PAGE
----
As the strangely open-minded person that I am, I’m always having scenarios play in my head about things that could happen if they went which-ever way. That means that I’ll hear someone’s argument to something I totally disagree on and see that their way of thinking can make sense, in a weird way. Sometimes, this can be a disadvantage in having an opinion and not changing it.
Recently, I was having a discussion on Twitter with two people on where Quinton de Kock should bat in the test format. His attacking nature and ability to score runs when needed is one that is extremely valued and appreciated in the Proteas team. Now these tweeps I was conversing with were sure that he should bat at 4 because of his runs-churning way of playing, but I disagreed. He is too valuable of a player to have higher than 6 if the top order has a collapse, and then has no time to rest before going to keep wicket. Who bats, if Quinny is at 7, after him? Philander? If the top six only manages to get 175-6 in the first innings to put up a total, it will be QdK and Vernon trying to rescue the innings, for sure. But what if QdK was batting higher up and Bavuma went out slightly cheaply? Vernon would end up batting with the tail. I was convinced that he should bat higher up, up until this third test match against England. If we are to place him any higher, the highest should be 5 or 6. Him being an attacking player in a spot where you need to grind it out if the opening pair go out is a little too risky, in my opinion. If a collapse happens and he’s part of the top 4, there is a valuable player gone out.
Another thing I’ve seen amongst Twitter fans is how we (yes, I do it too, but I’ve tried not to) say one thing when things are going well about a certain player/players, but call for his/their head when they play appallingly. Now, I will say that I often eat slices of humble pie to feed a family of sextuplets, hence now I try look at things more objectively. One thing I’ve realised, clearer that ever, is that Sunfoil Series (four-day domestic cricket in South Africa) and international cricket are EXTREMELY difficult. And the reason a lot of the players do well there is because the players in that set up are, with all possible respect, are not international level yet which makes them a lot easier to face… especially if they have been playing for a club for a number of years. Hence the problem we face with Heino Kuhn now. He is extremely talented, and many people were calling for him to play in the test squad as far as last year August against New Zealand for the misplaced two-test series in South Africa. Now that he’s in the squad, he isn’t really making an overly amazing impression; there are calls for the young Aiden Markram to replace him. But, what if he too does not live up to our expectations of him and goes out for less than ten if he debuts in the last match of this series? Should he also get dropped because he’s not good enough? If not, should we not take the same approach when looking at Kuhn and be more patient?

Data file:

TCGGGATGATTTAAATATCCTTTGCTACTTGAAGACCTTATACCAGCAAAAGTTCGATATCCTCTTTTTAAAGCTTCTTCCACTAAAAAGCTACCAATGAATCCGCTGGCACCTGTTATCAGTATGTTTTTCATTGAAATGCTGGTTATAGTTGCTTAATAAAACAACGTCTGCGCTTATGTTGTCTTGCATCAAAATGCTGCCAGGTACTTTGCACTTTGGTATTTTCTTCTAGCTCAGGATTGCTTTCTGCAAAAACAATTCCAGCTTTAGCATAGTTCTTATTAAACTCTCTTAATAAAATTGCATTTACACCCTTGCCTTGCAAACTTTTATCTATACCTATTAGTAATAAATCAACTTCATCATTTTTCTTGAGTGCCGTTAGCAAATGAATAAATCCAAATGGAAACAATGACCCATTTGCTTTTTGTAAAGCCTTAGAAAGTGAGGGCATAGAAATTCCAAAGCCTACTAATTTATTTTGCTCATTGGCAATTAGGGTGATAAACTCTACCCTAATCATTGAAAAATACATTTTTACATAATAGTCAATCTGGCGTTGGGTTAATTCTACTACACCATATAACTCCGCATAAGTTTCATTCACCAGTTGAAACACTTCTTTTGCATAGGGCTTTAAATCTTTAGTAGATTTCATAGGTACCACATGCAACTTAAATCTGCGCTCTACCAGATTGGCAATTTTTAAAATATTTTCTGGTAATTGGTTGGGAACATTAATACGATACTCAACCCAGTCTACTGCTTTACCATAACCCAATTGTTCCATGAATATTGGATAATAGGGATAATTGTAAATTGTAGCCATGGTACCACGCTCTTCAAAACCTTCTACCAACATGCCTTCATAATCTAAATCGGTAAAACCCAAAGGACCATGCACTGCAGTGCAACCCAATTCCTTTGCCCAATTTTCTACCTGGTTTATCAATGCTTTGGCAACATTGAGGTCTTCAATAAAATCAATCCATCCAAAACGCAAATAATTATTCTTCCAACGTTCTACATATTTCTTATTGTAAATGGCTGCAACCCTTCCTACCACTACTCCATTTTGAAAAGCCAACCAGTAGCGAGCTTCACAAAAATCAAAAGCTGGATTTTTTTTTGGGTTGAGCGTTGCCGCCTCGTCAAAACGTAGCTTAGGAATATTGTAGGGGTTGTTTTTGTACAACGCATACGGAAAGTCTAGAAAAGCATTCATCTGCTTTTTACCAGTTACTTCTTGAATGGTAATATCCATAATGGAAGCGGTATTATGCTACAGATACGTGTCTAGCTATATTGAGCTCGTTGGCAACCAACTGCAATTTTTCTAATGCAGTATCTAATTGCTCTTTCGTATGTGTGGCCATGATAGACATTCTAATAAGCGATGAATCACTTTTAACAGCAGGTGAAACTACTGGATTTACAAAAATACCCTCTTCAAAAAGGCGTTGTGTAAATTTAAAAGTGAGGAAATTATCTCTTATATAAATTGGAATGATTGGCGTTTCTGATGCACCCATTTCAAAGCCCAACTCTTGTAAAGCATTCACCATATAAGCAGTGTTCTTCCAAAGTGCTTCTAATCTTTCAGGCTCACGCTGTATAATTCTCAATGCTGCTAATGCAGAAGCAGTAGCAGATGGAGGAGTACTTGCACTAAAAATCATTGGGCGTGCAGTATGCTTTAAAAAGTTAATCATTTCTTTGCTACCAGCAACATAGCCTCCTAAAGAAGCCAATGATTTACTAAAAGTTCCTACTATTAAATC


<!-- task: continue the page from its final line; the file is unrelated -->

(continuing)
The CSA selectors, bless them, are also now in the firing line for the performances of the team. For example; the selection of Chris Morris over Dwaine Pretorius is one that is being talked about often. Personally, I didn’t have any expectation of him in this series because I know how erratic and expensive he can be. Don’t get me wrong; the guy’s got pace and skill and bowls a mean yorker, good with the bat at the back-end of an innings, but he’s too all over the place when bowling, and expensive. And he also selected because of his ability to bat with the tail. In this series, he’s yet to prove it. What the sad thing is, I had a feeling he would perform like this in the series. So I was secretly hoping de Bruyn would come back in the side, as it wasn’t really fair for him to get the chop in that game or this one. It would have been extremely great for Pretorius to play in this tour, but one cannot guarantee for sure that he would have made many dents in the England batting line-up. We’ll never know, sure, but it’s pretty unfair to assume he would and then fans become disappointed with him and say he’s not international standard if he performs below-par. I am a very big fan of Pretorius, but we cannot be sure he would have been selected in the first eleven, let alone a key player in the line up.
I can understand why CSA would not field more than one debutant in the eleven as opposed to Australia and England. However, what may work for other countries may not work us, too. You want to field your best eleven with players that have faced against tough opposition. With that being said, I get that you would want to see how new players fair in the international circuit, but when I think of that, I think immediately back to the Sri Lanka 3-match T20 series. We gave more than four guys a debut in each team, with Lungi Ngidi being the only permanent prospect to play for South Africa. We lost that series 2-1, and deservedly so. In those games, we had players pay poor shot selection, dropped catches, and missed run-outs. It may not seem like a valid example because of the cries for international T20 series to be scrapped, but it’s still something to think about in terms of selecting many debutants in a match/series. CSA should think a little more in terms of what they want from the team when selecting one, apart from just winning. Do they want to just win to heighten our chances at moving to number 1 in rankings, or do they want that to happen while given guys the experience they need for the future?
This article is not meant to pick and choose a side in the way things are being discussed, but more to say let’s look at both sides of the story before we cast major judgement. If the pros out-weight the cons, then great; if not, then okay.